Perhaps most important, the work of improving our public realm will require commitment to multi-disciplinary collaboration and broad and genuine stakeholder engagement processes at an entirely new level. Complicated public realm projects will require a form of project team leadership that relies more on a form of representative democracy than on the grand vision of a single designer. Facilitating this process – and successfully building this new public realm – will require uniquely skilled and open-minded planners and designers who can help us envision a better way to live together in our cities.
The purpose of this course will be to help planners, designers, and other city builders come to understand the opportunities and challenges of project implementation – taking a plan from inception through planning, design, construction, and grand opening to public use and ongoing improvement – through the lens of a specific project type: The urban public realm project.
Since the purpose of this chapter is to introduce the implementation half of the course, let us begin with a framework for your consideration. This framework argues that, for the successful completion of an urban public realm project, we must create a vision that clearly and consciously considers planning, design, finance, and politics. I propose that a vision that neglects any of these dimensions is a one that will not be realized. For example, a great design that lacks political support simply will not get built. Similarly, a design that does not attract political support will not attract necessary funds. Let us consider each element of this framework.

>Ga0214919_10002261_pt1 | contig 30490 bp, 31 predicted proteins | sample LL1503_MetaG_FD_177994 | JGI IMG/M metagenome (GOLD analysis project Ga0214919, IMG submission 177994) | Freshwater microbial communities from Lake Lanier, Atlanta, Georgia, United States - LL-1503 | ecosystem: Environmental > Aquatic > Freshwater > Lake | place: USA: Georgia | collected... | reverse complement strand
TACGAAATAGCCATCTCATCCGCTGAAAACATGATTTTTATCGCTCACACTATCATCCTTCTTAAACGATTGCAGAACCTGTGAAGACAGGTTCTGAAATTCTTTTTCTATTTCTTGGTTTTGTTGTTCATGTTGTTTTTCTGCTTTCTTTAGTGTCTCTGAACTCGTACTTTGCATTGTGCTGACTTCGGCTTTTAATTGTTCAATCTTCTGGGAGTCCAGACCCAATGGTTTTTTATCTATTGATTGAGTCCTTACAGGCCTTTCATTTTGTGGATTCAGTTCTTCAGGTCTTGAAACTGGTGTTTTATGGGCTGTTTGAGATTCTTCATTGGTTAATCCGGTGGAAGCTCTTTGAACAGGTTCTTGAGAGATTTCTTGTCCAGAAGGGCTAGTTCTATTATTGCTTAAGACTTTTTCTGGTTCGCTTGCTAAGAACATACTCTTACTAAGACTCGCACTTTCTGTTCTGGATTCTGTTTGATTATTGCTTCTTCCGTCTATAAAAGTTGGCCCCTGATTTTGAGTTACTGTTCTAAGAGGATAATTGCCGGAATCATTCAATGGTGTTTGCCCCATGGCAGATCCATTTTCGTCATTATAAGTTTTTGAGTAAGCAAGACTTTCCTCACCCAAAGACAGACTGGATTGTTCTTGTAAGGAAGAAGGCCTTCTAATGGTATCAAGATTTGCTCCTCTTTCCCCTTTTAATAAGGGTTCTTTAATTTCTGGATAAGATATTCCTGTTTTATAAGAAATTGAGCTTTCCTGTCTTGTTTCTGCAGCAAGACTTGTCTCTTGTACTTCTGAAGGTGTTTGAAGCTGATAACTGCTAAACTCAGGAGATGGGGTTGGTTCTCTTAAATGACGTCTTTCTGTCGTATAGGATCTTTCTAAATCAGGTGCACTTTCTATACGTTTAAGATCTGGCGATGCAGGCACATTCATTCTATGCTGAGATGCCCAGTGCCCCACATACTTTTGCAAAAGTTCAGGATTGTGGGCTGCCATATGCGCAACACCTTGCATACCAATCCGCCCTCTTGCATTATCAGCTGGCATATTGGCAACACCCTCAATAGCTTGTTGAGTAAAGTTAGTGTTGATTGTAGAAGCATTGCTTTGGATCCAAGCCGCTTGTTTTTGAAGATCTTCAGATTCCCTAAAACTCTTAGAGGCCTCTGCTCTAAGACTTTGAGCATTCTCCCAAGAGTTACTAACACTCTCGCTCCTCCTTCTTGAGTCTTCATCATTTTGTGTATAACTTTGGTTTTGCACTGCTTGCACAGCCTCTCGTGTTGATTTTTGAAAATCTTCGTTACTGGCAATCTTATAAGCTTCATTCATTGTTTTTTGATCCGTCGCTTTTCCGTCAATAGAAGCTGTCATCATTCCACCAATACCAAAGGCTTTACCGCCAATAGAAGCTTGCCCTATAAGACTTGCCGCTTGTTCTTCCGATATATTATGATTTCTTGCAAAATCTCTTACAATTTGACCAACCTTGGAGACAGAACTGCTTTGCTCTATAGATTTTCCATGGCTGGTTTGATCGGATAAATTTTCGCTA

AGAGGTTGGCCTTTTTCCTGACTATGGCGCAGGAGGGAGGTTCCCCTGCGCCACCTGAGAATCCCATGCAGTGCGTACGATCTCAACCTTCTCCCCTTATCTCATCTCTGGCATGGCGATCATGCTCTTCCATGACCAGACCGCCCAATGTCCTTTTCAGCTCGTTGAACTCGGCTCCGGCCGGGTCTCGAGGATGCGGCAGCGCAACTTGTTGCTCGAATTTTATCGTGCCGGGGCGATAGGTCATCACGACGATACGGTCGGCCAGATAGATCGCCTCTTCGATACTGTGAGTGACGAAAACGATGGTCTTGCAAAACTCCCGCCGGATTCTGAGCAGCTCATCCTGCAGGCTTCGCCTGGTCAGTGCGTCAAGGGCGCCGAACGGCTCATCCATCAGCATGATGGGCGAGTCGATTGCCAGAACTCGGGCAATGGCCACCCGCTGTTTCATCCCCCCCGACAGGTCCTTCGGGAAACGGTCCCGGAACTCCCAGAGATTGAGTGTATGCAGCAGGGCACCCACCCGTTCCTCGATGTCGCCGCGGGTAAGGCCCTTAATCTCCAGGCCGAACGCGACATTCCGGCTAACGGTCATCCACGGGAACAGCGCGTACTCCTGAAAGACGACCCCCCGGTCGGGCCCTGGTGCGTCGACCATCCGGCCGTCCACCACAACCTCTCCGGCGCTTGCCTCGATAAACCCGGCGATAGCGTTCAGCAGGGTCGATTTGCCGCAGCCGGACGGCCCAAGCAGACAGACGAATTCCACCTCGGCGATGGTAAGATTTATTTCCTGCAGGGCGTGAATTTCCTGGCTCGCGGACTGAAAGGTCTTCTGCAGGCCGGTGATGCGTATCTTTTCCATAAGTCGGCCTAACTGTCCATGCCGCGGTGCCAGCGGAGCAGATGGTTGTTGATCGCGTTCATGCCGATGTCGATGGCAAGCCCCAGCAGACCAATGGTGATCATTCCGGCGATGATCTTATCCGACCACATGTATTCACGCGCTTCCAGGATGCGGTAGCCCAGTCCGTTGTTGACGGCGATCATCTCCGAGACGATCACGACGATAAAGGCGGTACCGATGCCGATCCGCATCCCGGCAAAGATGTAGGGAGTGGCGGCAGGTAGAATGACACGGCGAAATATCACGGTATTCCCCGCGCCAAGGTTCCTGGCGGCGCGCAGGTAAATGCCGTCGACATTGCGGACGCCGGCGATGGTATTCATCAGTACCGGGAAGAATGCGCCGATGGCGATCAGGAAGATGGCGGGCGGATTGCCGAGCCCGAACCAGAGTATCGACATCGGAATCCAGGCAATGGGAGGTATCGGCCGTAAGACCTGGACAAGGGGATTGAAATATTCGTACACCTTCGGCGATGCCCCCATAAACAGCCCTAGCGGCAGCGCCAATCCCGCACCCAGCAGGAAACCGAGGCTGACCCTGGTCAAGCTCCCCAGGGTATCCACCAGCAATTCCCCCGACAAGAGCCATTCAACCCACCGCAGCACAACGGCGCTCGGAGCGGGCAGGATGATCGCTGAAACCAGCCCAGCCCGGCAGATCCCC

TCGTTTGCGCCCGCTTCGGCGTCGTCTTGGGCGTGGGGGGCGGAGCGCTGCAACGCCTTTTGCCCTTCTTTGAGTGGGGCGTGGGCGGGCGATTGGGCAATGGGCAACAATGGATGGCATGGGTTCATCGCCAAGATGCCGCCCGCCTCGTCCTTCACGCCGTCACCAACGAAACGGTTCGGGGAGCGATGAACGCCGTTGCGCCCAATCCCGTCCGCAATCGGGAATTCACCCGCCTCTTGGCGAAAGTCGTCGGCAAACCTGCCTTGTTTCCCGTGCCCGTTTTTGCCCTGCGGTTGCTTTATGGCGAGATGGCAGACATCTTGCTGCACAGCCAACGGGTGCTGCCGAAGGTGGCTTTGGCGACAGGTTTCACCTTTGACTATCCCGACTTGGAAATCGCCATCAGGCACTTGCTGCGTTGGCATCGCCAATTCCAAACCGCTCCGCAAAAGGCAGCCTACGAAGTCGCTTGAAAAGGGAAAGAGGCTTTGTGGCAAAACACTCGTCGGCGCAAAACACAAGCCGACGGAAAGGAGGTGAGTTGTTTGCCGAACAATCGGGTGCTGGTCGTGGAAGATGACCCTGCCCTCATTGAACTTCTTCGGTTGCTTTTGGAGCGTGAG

Planning (Can you envision a clear path through to completion?):
Planning in this model means project planning. We are not yet concerned with formal “planning” in terms of comprehensive plans, zoning codes, or regulatory processes – we assume that if we can manage the design, finance, and politics of the project, that we will be able to find a way through those traditional planning processes. Nor are we concerned yet with the “community engagement” aspect of planning – that is critically important but we will address it later under the subject of politics. Project planning here means figuring out all of the little steps, processes, and decisions required to move the project from a glimmer in someone’s eye through the assembly of the project team, hiring of a designer, the management of a genuine engagement process, the creation of a compelling concept design, the funding of the project, the completion of design and construction, and the turnover and start-up of normal day-to-day operations in the new space. A public realm project can take many years to complete and there will be many twists and turns, so while you cannot plan the entire process from beginning to end, you must be able to identify a path through to completion and, if you cannot, then you should reconsider starting. As with all of the elements of this framework, planning is constant and ongoing from the beginning of the project to the end and overlaps and runs parallel with design, financing, and politics.